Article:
The abuse you or someone you know is experiencing or have experienced is not your fault. Our network of domestic violence programs is here to help people stay safe.
What is domestic violence?
Domestic violence is a pattern of abusive behavior or coercive control in any relationship that is used by one person to gain or maintain power and control over another.
Common Ways Abusers Gain or Maintain Power and Control
Often domestic violence can be subtle and can happen slowly in a relationship. Anyone can be abused, and sometimes leaving can be very hard and dangerous due to the abusive partner’s actions.
Abusive partners gain or maintain power and control in many ways. The more an individual tries to pull away from the relationship, the more an abusive partner tries to gain and maintain power and control, often in more dangerous ways. The following is a list of some ways in which someone abusing their partner may use to try to gain and maintain power and control.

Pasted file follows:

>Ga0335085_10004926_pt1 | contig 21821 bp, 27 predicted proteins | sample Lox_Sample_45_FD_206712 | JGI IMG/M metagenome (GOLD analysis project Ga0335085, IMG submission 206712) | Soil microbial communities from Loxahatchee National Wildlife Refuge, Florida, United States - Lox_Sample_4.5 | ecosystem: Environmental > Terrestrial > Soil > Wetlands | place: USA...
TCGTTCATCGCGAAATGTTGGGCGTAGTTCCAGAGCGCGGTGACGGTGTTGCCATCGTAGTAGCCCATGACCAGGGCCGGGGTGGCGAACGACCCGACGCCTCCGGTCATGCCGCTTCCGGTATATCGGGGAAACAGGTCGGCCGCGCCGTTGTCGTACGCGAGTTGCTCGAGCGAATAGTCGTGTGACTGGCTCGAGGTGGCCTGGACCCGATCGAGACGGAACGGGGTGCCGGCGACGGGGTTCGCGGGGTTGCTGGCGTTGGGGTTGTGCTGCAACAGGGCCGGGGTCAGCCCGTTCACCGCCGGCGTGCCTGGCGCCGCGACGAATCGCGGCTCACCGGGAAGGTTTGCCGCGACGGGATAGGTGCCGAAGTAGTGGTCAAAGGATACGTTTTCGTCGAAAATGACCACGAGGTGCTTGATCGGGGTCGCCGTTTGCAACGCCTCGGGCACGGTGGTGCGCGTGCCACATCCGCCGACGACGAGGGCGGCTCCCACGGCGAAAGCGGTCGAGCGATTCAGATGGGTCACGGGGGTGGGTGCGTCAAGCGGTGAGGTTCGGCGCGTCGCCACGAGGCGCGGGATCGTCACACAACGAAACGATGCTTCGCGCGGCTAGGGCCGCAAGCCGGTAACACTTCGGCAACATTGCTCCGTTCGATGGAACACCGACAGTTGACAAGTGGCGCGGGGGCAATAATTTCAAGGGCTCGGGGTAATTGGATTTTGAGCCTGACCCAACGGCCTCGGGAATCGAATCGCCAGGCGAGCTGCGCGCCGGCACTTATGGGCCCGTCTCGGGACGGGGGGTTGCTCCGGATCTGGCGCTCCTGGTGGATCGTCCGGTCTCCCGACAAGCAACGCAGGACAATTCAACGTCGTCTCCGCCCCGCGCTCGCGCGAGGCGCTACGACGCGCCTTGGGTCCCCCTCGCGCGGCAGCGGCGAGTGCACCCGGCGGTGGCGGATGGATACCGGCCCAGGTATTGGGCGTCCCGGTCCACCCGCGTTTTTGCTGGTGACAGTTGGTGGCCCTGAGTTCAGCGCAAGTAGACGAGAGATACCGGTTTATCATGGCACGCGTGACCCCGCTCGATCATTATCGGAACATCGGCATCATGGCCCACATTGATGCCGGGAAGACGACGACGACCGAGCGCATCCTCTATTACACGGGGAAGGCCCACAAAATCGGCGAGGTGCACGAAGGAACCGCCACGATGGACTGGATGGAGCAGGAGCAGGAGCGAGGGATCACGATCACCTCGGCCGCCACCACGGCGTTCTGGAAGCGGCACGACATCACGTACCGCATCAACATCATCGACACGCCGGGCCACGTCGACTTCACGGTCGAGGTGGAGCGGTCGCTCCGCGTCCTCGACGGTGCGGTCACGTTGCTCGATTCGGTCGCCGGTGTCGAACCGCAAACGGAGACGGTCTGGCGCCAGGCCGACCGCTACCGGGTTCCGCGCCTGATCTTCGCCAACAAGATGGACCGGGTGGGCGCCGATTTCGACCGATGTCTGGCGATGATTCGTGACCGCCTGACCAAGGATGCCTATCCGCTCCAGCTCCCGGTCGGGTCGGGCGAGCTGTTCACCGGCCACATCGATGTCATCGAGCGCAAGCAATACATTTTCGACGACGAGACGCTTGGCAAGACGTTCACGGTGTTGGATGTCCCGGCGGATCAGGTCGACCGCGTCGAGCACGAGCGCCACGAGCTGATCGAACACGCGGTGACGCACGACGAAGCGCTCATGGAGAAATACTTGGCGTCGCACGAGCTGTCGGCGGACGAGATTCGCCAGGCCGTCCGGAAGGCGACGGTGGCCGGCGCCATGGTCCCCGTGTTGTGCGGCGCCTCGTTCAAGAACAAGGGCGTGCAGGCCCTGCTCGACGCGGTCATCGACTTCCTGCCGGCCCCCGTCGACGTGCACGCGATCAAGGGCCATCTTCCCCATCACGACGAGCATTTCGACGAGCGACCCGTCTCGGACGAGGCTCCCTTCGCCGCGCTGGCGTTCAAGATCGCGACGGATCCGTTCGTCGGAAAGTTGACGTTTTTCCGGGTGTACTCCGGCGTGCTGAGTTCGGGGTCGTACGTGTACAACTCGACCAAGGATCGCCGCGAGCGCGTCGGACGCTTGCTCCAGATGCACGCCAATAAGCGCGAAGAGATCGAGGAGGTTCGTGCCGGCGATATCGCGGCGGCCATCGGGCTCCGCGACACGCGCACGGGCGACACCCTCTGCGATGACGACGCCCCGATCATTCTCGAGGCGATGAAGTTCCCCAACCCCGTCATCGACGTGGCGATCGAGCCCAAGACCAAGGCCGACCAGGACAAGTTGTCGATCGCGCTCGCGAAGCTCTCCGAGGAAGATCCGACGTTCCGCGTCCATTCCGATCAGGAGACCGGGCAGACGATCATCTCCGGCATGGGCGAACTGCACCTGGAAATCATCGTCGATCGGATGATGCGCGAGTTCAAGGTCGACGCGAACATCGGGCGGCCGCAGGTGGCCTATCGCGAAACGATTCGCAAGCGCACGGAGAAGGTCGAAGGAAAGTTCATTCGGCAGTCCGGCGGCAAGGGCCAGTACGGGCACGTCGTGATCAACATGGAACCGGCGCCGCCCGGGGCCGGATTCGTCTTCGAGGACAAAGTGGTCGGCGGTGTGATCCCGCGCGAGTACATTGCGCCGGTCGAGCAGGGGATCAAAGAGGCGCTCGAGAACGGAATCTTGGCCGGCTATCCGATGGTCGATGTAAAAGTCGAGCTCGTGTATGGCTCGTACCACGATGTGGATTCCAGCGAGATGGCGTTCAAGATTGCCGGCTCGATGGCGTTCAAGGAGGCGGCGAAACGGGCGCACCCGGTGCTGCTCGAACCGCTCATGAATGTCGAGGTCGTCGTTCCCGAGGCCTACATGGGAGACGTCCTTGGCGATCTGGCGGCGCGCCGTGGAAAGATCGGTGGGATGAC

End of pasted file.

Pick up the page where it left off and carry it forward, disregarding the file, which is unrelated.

DOMESTIC VIOLENCE CAN BE:
- Emotional Abuse
- calling their partner names like fat, ugly, stupid, crazy, sensitive or lazy
- controlling their partner’s everyday life
- blaming their partner when things go wrong
- preventing their partner from talking to people that can help
- humiliating their partner in public or when with friends and family
- manipulating their partner
- acting jealous and isolating their partner from friends and family
- acting in ways that make their partner feel afraid
- Psychological Abuse